The summer of 2023 became the hottest on the planet in recorded history, according to a report by the World Meteorological Organization and the European Copernicus Climate Change Research Service.
The report notes that the August value of sea ice extent in the Antarctic was 12% below the average. To date, this is the largest deviation from the norm for the end of summer since the beginning of satellite observations – that is, since the end of the 1970s.
Environmentalists predict that with a probability of 98 percent, one of the next five years will be even hotter, and the average temperature on the planet may increase by 1.5 degrees Celsius.
Earlier, the European Service for the Study of Climate Change announced that last July was the hottest month since 1850. According to scientists, the average global temperature in July 2023 was almost 17°C, which is 1.5°C higher than the pre-industrial July temperature and 0.3°C higher than the previous record July 2019. Extreme heat, as well as a record number of related fires, were recorded on all continents.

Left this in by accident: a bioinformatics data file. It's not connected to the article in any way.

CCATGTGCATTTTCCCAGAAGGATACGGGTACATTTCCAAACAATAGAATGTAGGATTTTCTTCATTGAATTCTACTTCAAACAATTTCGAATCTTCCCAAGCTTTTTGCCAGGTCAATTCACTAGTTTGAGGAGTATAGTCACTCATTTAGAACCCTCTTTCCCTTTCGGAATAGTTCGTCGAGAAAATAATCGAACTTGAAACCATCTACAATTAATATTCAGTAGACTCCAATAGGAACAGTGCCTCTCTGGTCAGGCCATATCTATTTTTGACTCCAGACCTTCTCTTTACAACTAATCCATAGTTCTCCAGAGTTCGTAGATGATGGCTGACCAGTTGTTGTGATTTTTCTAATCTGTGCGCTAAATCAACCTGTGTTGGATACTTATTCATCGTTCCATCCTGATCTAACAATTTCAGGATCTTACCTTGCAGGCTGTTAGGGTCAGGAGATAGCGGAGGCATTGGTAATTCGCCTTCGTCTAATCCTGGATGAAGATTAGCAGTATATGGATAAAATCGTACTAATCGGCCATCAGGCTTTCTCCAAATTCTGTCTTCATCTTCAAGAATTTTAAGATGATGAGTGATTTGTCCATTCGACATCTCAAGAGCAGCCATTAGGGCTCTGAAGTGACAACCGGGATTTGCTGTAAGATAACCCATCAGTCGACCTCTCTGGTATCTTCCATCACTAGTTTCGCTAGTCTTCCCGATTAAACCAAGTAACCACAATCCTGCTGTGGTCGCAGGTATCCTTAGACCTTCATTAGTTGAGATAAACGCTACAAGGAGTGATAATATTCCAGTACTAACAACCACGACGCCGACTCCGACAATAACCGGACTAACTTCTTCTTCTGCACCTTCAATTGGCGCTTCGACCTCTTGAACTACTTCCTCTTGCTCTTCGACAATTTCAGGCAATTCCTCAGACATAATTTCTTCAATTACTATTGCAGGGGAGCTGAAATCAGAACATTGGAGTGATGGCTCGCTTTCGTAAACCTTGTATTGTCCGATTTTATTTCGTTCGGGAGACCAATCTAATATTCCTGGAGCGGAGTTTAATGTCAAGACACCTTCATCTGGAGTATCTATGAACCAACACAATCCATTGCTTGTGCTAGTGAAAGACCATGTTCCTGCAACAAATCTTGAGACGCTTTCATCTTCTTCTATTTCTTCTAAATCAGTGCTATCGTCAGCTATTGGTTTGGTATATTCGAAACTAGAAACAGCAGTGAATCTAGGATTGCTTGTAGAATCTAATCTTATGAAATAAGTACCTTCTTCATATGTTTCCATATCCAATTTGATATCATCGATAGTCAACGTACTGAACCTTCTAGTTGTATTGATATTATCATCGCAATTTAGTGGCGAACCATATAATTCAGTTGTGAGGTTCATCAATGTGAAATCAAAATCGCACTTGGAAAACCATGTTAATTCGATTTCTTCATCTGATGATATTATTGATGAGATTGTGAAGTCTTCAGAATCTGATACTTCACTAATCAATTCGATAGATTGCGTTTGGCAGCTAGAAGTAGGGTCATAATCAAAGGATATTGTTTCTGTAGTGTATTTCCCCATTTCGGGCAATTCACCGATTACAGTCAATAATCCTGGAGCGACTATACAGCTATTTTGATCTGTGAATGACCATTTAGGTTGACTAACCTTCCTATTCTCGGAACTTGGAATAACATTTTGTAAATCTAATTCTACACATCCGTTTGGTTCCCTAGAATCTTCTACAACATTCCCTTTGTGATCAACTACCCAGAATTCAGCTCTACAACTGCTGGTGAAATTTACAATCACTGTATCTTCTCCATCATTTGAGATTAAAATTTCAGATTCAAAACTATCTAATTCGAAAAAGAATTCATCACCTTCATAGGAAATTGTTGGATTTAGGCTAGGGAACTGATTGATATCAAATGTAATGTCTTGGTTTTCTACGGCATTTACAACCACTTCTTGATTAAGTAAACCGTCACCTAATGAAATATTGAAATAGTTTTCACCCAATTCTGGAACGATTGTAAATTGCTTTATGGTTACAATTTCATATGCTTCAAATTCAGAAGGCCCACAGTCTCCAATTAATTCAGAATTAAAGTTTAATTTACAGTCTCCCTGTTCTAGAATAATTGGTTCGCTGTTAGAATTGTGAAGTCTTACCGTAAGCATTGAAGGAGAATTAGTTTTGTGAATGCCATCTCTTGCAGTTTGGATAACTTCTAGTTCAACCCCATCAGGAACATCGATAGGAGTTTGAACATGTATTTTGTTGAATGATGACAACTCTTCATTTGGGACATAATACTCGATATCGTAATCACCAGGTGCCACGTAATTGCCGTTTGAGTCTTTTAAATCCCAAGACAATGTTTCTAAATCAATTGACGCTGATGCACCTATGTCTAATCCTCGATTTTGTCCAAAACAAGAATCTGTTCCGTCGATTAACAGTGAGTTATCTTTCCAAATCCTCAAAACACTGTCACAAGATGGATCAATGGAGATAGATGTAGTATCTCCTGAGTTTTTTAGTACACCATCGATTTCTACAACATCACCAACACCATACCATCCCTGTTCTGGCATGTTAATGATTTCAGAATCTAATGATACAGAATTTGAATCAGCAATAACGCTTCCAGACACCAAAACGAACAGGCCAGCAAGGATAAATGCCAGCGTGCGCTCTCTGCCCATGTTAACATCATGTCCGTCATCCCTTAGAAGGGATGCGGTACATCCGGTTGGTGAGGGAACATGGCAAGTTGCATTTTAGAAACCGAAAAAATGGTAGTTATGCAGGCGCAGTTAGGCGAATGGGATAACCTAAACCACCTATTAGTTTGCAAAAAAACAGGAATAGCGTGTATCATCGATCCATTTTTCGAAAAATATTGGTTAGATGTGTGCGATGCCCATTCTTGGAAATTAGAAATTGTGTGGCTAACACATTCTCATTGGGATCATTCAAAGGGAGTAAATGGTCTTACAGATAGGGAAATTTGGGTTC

UN meteorologists associate the record heat with anthropogenic climate change and the beginning of El Niño – an increase in the temperature of the equatorial waters of the Pacific Ocean. High temperatures lead to the death and deterioration of well-being of people and animals, the destruction of plants, damage to houses, infrastructure and architectural monuments, and also contributes to the spread of droughts and forest fires.